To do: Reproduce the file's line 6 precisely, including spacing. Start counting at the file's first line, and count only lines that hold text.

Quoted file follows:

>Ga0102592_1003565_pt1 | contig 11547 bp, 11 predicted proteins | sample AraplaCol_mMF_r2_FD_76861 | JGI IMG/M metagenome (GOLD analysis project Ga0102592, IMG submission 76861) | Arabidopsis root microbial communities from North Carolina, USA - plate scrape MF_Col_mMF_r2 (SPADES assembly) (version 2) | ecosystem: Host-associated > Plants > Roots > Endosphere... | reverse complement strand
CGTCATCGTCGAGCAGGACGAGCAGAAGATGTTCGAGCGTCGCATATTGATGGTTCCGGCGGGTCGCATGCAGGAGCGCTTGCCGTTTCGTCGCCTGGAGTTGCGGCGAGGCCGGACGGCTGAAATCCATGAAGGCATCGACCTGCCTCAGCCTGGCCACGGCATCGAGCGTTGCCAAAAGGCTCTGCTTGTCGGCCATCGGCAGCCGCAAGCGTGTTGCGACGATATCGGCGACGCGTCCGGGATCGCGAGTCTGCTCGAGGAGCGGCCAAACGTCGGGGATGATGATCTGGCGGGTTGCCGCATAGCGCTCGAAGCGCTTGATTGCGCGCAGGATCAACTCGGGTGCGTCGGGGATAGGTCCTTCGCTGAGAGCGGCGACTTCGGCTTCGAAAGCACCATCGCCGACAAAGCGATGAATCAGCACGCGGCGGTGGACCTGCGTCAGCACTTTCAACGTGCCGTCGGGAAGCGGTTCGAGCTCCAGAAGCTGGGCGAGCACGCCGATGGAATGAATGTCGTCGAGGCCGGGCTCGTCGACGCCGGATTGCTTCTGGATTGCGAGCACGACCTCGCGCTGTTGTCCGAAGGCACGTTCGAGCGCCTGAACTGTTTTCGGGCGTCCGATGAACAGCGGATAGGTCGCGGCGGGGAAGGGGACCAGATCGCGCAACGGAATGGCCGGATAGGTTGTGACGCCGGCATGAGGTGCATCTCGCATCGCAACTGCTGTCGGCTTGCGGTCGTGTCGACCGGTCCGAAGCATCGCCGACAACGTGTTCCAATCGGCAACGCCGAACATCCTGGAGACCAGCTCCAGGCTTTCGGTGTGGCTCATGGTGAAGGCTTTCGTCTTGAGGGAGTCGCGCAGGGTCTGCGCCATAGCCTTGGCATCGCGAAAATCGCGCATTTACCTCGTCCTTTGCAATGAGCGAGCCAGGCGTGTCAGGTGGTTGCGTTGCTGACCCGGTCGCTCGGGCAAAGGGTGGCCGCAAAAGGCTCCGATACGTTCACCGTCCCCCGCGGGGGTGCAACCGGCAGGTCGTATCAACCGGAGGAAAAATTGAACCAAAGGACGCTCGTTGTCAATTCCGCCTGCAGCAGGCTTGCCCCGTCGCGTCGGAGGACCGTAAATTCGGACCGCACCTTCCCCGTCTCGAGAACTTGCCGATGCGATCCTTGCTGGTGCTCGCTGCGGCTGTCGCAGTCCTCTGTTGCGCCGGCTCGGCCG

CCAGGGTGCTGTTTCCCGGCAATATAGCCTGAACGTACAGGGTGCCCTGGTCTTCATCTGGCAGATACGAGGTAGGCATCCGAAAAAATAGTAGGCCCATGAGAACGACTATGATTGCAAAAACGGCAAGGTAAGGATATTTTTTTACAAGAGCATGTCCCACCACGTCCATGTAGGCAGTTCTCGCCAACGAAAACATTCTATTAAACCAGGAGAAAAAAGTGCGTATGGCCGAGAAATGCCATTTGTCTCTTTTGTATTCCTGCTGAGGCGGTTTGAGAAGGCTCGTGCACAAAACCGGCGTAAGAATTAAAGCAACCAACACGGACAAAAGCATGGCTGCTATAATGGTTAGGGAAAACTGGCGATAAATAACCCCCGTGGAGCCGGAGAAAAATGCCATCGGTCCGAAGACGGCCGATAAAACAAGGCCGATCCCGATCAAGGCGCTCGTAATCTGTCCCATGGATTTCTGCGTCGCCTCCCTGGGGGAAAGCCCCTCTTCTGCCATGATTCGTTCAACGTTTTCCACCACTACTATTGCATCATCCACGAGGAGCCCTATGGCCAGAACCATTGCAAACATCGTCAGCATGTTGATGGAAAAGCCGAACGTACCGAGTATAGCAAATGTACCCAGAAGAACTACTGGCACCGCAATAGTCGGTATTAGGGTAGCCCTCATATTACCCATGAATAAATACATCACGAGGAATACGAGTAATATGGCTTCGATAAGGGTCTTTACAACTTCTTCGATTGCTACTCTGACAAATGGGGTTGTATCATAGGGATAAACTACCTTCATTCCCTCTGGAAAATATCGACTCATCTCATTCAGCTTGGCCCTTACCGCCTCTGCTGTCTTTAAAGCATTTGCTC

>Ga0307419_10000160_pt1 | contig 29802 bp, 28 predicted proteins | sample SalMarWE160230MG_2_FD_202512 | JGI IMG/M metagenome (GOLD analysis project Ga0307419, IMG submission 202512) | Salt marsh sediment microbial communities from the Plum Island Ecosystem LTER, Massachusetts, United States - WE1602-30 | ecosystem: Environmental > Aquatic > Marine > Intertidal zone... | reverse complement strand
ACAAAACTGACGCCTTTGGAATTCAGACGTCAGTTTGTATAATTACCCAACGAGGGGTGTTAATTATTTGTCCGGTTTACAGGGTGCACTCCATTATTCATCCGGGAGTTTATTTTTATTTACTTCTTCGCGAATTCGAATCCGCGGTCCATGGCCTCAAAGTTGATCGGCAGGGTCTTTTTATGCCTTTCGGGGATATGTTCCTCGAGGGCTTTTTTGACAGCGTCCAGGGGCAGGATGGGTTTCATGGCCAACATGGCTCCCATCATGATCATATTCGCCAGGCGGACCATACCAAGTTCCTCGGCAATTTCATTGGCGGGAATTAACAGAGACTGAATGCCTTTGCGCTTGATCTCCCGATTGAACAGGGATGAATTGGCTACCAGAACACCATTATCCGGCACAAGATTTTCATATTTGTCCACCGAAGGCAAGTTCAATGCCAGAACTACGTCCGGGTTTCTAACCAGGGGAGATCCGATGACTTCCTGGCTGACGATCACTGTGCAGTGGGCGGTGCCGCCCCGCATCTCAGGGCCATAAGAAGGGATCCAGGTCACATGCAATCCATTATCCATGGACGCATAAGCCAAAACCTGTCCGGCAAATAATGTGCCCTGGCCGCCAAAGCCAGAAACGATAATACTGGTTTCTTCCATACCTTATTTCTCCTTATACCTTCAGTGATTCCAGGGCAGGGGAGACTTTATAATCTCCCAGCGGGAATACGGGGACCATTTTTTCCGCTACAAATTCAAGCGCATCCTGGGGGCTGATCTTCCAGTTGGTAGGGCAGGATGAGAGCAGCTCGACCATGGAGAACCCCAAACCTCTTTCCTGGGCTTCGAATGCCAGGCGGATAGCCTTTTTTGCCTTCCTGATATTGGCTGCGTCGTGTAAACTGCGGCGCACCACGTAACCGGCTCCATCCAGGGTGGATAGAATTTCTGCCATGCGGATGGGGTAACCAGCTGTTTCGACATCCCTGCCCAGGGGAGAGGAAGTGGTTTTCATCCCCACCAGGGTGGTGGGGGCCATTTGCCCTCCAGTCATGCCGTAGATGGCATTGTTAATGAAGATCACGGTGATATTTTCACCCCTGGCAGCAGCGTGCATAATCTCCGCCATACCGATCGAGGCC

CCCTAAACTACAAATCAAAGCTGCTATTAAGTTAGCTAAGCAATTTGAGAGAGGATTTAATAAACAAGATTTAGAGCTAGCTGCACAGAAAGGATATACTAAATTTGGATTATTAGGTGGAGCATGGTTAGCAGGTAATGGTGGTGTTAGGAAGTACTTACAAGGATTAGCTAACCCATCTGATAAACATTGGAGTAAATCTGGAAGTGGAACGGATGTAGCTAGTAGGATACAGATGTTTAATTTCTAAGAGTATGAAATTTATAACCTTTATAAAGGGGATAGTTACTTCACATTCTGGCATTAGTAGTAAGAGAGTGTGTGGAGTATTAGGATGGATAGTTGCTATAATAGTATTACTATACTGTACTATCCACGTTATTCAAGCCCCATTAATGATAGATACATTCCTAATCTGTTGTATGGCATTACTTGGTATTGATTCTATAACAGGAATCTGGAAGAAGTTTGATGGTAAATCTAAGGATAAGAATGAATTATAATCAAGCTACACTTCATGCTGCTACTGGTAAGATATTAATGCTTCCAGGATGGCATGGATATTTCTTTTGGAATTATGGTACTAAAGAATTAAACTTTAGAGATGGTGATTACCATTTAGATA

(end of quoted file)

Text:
CCCTAAACTACAAATCAAAGCTGCTATTAAGTTAGCTAAGCAATTTGAGAGAGGATTTAATAAACAAGATTTAGAGCTAGCTGCACAGAAAGGATATACTAAATTTGGATTATTAGGTGGAGCATGGTTAGCAGGTAATGGTGGTGTTAGGAAGTACTTACAAGGATTAGCTAACCCATCTGATAAACATTGGAGTAAATCTGGAAGTGGAACGGATGTAGCTAGTAGGATACAGATGTTTAATTTCTAAGAGTATGAAATTTATAACCTTTATAAAGGGGATAGTTACTTCACATTCTGGCATTAGTAGTAAGAGAGTGTGTGGAGTATTAGGATGGATAGTTGCTATAATAGTATTACTATACTGTACTATCCACGTTATTCAAGCCCCATTAATGATAGATACATTCCTAATCTGTTGTATGGCATTACTTGGTATTGATTCTATAACAGGAATCTGGAAGAAGTTTGATGGTAAATCTAAGGATAAGAATGAATTATAATCAAGCTACACTTCATGCTGCTACTGGTAAGATATTAATGCTTCCAGGATGGCATGGATATTTCTTTTGGAATTATGGTACTAAAGAATTAAACTTTAGAGATGGTGATTACCATTTAGATA